AU Business Law Review Hosts Women in Business Law Leadership Conference
May 8, 2019
On Tuesday, May 7, the American University Business Law Review (AUBLR) presented its inaugural Women in Business Law Leadership Conference.
In celebration of the publication’s back-to-back all-women editorial boards, AUBLR’s Volumes 8 and 9 hosted this all-women conference—featuring keynote speaker Kara Stein, former SEC commissioner— in conjunction with a call for papers, which will be published in an all-women authored issue.
“We noticed a distinct need for showcasing women’s contributions to their fields rather than conferences which focus solely on diversity or diversity issues in the workplace,” AUBLR Editor-in-Chief Lucy Kelly said. “At AUBLR, we feel that while workplace dynamics and diversity issues are vitally important topics, we want to ensure that the day-to-day work of and incredible contributions by women to business and business law are not lost in the mix.”
Kelly and AUWCL Dean Camille Nelson welcomed attendees to the event and offered opening remarks.
“They carry on WCL’s very proud tradition of leadership by women with an all-female editorial board dedicated to shaping the future of business law scholarship, and positioning AUBLR as a force for positive and inclusive change,” Nelson said. “They are using today’s event to highlight successful women who have already lead in critical areas of business, business law, government agencies, higher education, and private law firms.”
The conference’s first panel, “Invisible Silicon Valley: Setting the Pace in a Time of Legal Disruption – Lawyers as Engineers,” included remarks by Senior Vice President of Policy and Research at the U.S. Chamber Institute for Legal Reform Oriana Senatore, as well as a discussion with Tonya Esposito ’01, partner at Seyfarth Shaw LLP.
AUBLR Senior Articles Editor Amy D’Avella then led a conversation between Stein, American University Washington College of Law Associate Professor Hilary Allen, and The George Washington University School of Law Professor Lisa Fairfax regarding the intersections of emerging tech, law, regulations, and investments.
“I think about how we can use technology to allow much better communications between investors and the companies they’re investing in,” Stein said. “One of the benefits of having shareholders is that shareholders care about the company, and they’re likely to give the company good feedback because they want the company to do well over time...To some degree, it’s thinking through ‘What is a model or healthy company, and what should those governance structures look like? Can we let people innovate, and do we let them innovate in private space, or in the public?’ And I think we’re going to keep having that conversation going forward.”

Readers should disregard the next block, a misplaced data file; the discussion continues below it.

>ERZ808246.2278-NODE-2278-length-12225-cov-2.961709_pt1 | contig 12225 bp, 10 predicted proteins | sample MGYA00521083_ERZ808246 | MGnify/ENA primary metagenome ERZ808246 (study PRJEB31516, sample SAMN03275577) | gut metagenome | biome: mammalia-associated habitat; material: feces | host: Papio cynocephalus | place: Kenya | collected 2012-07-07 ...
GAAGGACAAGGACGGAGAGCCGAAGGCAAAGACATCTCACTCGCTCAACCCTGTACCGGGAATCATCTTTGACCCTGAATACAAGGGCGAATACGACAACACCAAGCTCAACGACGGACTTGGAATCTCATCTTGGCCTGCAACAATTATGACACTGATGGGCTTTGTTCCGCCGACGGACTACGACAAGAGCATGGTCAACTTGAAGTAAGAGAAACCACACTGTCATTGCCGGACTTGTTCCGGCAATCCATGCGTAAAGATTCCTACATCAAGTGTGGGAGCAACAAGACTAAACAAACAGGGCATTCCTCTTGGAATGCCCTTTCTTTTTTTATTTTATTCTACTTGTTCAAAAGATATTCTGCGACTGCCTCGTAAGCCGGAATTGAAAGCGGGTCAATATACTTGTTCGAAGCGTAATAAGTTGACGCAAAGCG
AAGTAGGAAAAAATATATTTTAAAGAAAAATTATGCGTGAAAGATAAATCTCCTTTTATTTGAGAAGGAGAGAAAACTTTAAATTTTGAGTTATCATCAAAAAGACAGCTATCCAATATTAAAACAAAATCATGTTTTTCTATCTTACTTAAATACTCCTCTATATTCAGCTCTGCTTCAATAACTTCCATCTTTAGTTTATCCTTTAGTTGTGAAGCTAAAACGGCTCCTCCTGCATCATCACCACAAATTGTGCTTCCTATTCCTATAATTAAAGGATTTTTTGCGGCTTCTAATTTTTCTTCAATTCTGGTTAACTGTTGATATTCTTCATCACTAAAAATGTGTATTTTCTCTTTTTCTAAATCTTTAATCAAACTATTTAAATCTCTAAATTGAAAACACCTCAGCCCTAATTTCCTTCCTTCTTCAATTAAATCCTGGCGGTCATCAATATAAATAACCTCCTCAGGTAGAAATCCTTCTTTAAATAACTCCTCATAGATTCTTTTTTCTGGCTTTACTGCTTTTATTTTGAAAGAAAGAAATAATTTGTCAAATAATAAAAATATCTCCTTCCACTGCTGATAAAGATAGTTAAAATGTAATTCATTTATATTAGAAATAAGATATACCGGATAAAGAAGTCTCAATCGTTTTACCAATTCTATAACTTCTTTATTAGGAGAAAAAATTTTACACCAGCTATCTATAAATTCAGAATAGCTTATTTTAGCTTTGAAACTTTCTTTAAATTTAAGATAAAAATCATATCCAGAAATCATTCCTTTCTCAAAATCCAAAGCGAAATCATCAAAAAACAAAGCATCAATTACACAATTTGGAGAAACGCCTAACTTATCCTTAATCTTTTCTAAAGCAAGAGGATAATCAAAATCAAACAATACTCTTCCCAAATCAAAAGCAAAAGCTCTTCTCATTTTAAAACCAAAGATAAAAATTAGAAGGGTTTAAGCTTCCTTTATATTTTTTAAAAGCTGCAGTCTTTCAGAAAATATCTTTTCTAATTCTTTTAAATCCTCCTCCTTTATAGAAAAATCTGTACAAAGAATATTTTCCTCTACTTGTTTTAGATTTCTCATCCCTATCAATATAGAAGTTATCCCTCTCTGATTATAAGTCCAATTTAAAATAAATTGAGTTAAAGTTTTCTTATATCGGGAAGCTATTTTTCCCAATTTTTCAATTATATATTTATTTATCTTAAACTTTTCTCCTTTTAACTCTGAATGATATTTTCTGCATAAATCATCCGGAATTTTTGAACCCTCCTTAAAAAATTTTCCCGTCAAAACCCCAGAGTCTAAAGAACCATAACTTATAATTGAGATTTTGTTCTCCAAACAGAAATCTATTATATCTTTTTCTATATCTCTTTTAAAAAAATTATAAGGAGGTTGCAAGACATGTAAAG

The conference’s third panel, “Business Law Scholarship: The Year Ahead – What Practitioners Need, How Scholars Can Help,” was moderated by Caroline Bruckner, executive in residence of the Department of Accounting and Taxation at American University’s Kogod School of Business, and featured Mary Blatch, associate general counsel & senior director of advocacy at the Association of Corporate Counsel, and Jacqueline Lainez-Flanagan, visiting professor at AUWCL’s Janet R. Spragens Federal Tax Clinic.
“The event on Women in Business Law is a tribute to the leadership that the AU Business Law Review has shown since its founding,” said Professor David Snyder, director of AUWCL’s Business Law Program and AUBLR faculty advisor. “This conference takes advantage of the strong feminist heritage at the law school, and at the same time the panels and discussion are very much forward looking. It is impressive how the editors are leveraging the reputation of the law review—it has long been one of the leading business law journals in the country, and it was the first in the Washington area. This editorial board is taking the Business Law Review to new levels by capitalizing on our location, our faculty, our alumni, and a strong sense of the future of business law.”
Authors may send questions and submissions for AUBLR’s all-women authored issue to firstname.lastname@example.org.
In 1896, American University Washington College of Law became the first law school in the country founded by women. More than 120 years since its founding, this law school community is grounded in the values of equality, diversity, and intellectual rigor. The law school's nationally and internationally recognized programs (in clinical legal education, trial advocacy, international law, health law, and intellectual property to name a few) and dedicated faculty provide its JD, LL.M., and SJD students with the critical skills and values to have an immediate impact as students and as graduates, in Washington, DC and around the world. For more information, visit wcl.american.edu.